I get an exit error code 0xc0000417 (which translates to STATUS_INVALID_CRUNTIME_PARAMETER) in my executable (mixed Fortran/C) and try to find out what's causing it. It seems to occur when trying to write to a file which I infer because the file is created but there's nothing in it. Yet I have the suspicion that's not the /real/ cause. When I disable writing of that file, which is done from C code, it crashes when writing a different file, this time from Fortran code.
The unfortunate thing is: this only happens after the program (a CPU heavy calculation) has finished after having run for ~2-3 days. When I tried to shorten the calculation time by various means to facilitate debugging, the problem did not occur anymore. It almost seemed like the long runtime was crucial for triggering the problem.
I tried running it in Visual Studio 2015 but VS does not break/stop (like it would if e.g. a segfault had happened) despite having turned on breaking at all the C++ Exceptions, like was suggested in some other thread and all Common Language Runtime Exceptions.
What I would like VS to do is to either break whenever that error code is 'produced' and examine the values of variables or at least get a stack trace.
I searched intensively but I could not find a satisfactory solution to my problem. In essence, my question is similar to how to debug "Invalid parameter passed to C runtime function"? but the problem does not occur with the linux version of my program, so I'm looking for directions on how to debug it on Windows, either with Visual Studio or some other tool.
Edit: Sadly, I was not able to find any convenient means of breaking automatically when the error occurs. So I went with the manual way of setting a breakpoint (in VS) near the supposed crash and step through the code. It turned out that I got a NULL pointer from fopen:
myfile = fopen("somedir\\somefile.xml");
despite the file being created. But when trying to write to that file (via the NULL handle!), a segfault occurred. Strangely, it seems I only get a NULL pointer from fopen when the process has a long lifetime. But that's offtopic for that question.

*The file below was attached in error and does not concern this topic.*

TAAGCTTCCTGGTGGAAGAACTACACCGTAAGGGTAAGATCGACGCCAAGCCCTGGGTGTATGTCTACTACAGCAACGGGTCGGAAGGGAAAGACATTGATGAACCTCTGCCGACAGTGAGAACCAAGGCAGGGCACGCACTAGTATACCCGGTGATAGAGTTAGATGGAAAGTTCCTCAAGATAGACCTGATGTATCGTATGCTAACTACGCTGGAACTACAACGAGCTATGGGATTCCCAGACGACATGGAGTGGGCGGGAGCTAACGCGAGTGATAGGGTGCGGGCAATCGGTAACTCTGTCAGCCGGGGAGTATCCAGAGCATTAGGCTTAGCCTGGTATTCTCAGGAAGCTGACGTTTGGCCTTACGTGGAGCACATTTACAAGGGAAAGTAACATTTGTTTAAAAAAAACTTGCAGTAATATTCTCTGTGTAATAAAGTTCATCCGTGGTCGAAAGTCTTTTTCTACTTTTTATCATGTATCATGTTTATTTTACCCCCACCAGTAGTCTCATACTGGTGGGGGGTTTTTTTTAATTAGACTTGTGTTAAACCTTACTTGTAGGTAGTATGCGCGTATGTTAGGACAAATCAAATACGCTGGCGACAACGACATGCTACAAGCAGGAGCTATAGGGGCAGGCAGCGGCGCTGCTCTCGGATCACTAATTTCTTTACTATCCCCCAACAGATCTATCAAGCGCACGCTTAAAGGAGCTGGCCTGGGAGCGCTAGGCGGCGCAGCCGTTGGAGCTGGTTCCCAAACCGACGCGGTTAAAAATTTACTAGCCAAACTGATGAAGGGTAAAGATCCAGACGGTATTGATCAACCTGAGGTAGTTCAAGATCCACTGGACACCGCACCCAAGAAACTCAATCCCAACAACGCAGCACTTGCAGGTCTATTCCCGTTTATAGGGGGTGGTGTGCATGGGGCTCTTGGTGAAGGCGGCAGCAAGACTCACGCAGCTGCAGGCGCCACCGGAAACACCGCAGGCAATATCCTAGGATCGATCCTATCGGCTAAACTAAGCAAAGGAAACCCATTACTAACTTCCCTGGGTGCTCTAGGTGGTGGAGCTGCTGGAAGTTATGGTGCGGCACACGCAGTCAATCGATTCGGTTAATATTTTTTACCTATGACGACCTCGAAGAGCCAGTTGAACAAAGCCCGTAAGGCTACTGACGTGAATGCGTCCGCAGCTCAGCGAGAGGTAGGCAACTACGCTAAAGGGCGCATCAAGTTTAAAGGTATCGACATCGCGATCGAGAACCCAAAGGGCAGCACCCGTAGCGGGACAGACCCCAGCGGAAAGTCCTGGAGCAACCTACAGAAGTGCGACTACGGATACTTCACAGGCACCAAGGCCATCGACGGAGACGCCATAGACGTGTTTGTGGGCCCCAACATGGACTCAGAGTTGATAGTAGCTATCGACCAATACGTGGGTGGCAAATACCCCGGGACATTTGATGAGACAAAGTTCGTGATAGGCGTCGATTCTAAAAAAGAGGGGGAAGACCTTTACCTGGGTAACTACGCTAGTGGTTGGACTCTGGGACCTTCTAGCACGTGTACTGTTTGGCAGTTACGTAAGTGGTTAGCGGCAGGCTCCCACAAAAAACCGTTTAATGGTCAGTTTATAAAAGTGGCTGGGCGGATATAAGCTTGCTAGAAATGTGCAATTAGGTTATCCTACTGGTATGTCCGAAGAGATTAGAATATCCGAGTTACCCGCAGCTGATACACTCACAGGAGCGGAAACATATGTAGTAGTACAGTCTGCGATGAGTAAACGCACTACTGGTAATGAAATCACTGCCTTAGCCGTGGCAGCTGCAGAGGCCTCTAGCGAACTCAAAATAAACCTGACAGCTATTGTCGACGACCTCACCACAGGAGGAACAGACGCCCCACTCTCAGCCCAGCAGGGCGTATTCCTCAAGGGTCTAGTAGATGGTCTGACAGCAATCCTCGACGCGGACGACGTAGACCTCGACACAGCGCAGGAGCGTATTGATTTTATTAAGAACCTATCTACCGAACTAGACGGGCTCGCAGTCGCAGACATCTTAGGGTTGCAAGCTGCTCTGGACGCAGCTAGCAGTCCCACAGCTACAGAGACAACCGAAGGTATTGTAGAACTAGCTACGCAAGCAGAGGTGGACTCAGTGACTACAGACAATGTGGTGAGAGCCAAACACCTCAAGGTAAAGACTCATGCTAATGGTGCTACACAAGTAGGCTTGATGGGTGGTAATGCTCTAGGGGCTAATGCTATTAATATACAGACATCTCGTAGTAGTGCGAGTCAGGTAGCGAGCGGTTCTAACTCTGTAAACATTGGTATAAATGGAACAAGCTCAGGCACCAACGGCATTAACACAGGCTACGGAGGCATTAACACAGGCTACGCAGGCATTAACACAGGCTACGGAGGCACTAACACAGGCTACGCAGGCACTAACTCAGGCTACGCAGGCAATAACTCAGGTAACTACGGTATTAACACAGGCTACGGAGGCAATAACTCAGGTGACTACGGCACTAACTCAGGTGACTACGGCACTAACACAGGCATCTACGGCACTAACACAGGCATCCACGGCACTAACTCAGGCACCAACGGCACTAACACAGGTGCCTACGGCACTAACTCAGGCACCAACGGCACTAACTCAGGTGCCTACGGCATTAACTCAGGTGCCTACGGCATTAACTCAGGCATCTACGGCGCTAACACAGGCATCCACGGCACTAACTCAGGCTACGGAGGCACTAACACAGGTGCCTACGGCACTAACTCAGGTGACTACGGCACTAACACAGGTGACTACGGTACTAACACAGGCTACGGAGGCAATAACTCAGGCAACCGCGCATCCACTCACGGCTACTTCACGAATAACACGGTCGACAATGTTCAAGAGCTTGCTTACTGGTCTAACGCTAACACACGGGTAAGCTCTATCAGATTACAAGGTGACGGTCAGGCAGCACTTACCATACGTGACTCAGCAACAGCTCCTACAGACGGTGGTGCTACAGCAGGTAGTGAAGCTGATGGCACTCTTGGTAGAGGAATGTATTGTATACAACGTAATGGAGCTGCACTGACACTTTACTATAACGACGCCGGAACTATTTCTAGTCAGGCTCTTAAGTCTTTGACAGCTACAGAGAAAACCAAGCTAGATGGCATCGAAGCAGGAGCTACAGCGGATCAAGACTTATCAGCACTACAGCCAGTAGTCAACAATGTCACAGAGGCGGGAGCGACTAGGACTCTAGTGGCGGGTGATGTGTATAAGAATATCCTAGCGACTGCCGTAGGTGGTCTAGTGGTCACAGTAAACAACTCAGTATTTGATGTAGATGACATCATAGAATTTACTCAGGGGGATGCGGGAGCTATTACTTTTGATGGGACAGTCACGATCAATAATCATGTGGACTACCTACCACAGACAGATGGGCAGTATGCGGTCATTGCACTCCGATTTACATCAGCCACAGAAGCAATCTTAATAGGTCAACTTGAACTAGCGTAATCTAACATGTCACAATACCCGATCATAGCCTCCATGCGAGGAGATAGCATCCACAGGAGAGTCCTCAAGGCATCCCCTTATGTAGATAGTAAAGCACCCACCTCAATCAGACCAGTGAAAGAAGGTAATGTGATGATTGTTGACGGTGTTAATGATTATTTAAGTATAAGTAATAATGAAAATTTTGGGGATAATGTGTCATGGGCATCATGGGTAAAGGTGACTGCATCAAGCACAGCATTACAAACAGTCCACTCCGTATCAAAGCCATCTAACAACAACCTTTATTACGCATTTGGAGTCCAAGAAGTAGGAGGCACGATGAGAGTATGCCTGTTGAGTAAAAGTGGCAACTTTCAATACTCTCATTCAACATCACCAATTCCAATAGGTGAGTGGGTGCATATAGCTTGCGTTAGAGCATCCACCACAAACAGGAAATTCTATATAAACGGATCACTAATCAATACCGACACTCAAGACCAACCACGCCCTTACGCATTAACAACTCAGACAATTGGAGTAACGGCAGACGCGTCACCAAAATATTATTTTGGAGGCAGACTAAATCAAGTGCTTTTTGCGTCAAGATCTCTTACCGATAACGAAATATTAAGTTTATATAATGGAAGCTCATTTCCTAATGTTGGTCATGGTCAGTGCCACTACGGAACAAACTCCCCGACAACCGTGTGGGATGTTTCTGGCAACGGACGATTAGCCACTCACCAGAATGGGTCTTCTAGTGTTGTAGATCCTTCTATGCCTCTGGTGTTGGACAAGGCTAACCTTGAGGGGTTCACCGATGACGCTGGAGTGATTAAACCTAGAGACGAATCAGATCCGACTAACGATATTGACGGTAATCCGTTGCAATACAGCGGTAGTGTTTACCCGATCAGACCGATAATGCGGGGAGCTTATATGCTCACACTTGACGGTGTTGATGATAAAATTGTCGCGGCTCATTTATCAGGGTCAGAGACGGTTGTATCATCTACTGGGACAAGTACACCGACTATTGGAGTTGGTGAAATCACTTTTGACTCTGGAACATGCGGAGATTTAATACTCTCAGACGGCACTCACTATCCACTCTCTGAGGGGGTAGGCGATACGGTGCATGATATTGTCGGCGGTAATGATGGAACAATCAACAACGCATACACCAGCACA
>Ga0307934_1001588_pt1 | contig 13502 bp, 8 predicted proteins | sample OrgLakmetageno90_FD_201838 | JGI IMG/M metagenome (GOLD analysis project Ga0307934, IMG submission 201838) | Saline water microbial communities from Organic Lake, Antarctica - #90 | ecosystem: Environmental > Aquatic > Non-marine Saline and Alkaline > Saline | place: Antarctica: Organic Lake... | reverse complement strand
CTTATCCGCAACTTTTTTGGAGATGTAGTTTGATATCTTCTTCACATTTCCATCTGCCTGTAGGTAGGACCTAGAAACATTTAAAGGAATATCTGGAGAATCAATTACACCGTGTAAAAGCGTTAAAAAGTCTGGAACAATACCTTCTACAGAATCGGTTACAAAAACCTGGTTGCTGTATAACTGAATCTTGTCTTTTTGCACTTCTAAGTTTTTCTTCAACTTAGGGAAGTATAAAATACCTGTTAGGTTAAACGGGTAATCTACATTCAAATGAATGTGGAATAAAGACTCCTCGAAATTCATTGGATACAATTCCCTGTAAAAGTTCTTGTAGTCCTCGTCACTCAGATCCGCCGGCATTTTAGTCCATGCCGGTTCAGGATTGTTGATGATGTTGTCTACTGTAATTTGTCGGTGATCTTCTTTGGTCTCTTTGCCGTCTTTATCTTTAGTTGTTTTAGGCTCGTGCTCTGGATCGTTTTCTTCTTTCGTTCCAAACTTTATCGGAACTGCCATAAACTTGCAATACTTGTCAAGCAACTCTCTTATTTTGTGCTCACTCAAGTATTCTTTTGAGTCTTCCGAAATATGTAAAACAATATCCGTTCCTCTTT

Checking the global
errno variable gave error code 22 which again translates to an invalid argument. However, the argument to fopen is not invalid as I verified with the debugger and the fact that the file is actually created correctly (with 0 bytes length). Now I think that that that error code 22 is simply misleading because when I check (via a watch in VS)
$err, hr I get:
0x000005aa ERROR_NO_SYSTEM_RESOURCES : Insufficient system resources exist to complete the requested service.
Just like mentioned here, I have plenty of HD space (1.4 GB), plenty of free RAM (3.2 GB), and I fear it is something not directly caused by my program but something due to broken Windows design of file handling (it does not happen under Linux).
Edit 3: OK, it seems it is not Windows itself that's the culprit but rather the Intel Fortran compiler I'm using. Every time I'm doing formatted write statements in my program, a Mutant (Windows speak for mutex) handle is leaked. Using WinDbg and
!htrace -enable, then running a bit further, break and issue
!htrace -diff gives loads of these backtraces:
0x00000000777ca25a: ntdll!NtCreateMutant+0x000000000000000a 0x000007fefd54a1b7: KERNELBASE!CreateMutexExW+0x0000000000000057 0x000007fefd551d60: KERNELBASE!CreateMutexExA+0x0000000000000050 0x000007fedfab24db: libifcoremd!for_lge_ssll+0x0000000000001dcb 0x000007fedfb03ed6: libifcoremd!for_write_int_fmt+0x0000000000000056 0x000000014085aa21: myprog!MY_ROUTINE+0x0000000000000121
During the program runtime these mutant handles seem to accumulate until they exhaust all handle resources (16711680 handles) so that there's nothing left for file handles.
Edit 4: It's a bug in the intel fortran runtime libraries that has been fixed with a later version (see here). Using the patched version of
libifcoremd.dll fixes the problem, i.e. the handle count does not increase anymore during formatted writes.
It could be too many open files or leaked (not closed) handles. You can check that with e.g. Process Explorer (I think you could see the number of handles in the process with it).
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